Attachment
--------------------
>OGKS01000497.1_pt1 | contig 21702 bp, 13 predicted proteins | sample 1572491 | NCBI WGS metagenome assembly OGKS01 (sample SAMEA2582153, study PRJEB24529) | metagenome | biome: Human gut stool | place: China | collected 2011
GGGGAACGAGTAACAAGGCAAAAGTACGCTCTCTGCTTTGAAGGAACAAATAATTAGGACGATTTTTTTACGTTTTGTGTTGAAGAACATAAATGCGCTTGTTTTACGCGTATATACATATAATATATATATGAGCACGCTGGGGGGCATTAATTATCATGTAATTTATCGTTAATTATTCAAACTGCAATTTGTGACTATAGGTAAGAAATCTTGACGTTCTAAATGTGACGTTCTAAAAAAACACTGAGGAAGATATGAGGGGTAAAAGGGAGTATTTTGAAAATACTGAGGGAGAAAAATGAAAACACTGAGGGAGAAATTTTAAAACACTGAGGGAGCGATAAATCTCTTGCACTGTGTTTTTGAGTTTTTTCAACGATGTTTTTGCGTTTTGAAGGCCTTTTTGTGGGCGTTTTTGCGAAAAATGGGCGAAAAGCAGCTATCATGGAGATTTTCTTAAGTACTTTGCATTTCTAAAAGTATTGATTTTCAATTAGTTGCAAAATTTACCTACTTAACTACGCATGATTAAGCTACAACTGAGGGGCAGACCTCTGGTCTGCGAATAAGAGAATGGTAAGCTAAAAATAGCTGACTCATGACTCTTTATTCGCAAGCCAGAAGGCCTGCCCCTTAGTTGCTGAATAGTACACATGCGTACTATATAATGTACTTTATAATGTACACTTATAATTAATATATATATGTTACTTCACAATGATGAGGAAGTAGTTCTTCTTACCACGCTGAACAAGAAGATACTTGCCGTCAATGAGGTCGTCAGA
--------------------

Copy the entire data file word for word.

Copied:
>OGKS01000497.1_pt1 | contig 21702 bp, 13 predicted proteins | sample 1572491 | NCBI WGS metagenome assembly OGKS01 (sample SAMEA2582153, study PRJEB24529) | metagenome | biome: Human gut stool | place: China | collected 2011
GGGGAACGAGTAACAAGGCAAAAGTACGCTCTCTGCTTTGAAGGAACAAATAATTAGGACGATTTTTTTACGTTTTGTGTTGAAGAACATAAATGCGCTTGTTTTACGCGTATATACATATAATATATATATGAGCACGCTGGGGGGCATTAATTATCATGTAATTTATCGTTAATTATTCAAACTGCAATTTGTGACTATAGGTAAGAAATCTTGACGTTCTAAATGTGACGTTCTAAAAAAACACTGAGGAAGATATGAGGGGTAAAAGGGAGTATTTTGAAAATACTGAGGGAGAAAAATGAAAACACTGAGGGAGAAATTTTAAAACACTGAGGGAGCGATAAATCTCTTGCACTGTGTTTTTGAGTTTTTTCAACGATGTTTTTGCGTTTTGAAGGCCTTTTTGTGGGCGTTTTTGCGAAAAATGGGCGAAAAGCAGCTATCATGGAGATTTTCTTAAGTACTTTGCATTTCTAAAAGTATTGATTTTCAATTAGTTGCAAAATTTACCTACTTAACTACGCATGATTAAGCTACAACTGAGGGGCAGACCTCTGGTCTGCGAATAAGAGAATGGTAAGCTAAAAATAGCTGACTCATGACTCTTTATTCGCAAGCCAGAAGGCCTGCCCCTTAGTTGCTGAATAGTACACATGCGTACTATATAATGTACTTTATAATGTACACTTATAATTAATATATATATGTTACTTCACAATGATGAGGAAGTAGTTCTTCTTACCACGCTGAACAAGAAGATACTTGCCGTCAATGAGGTCGTCAGA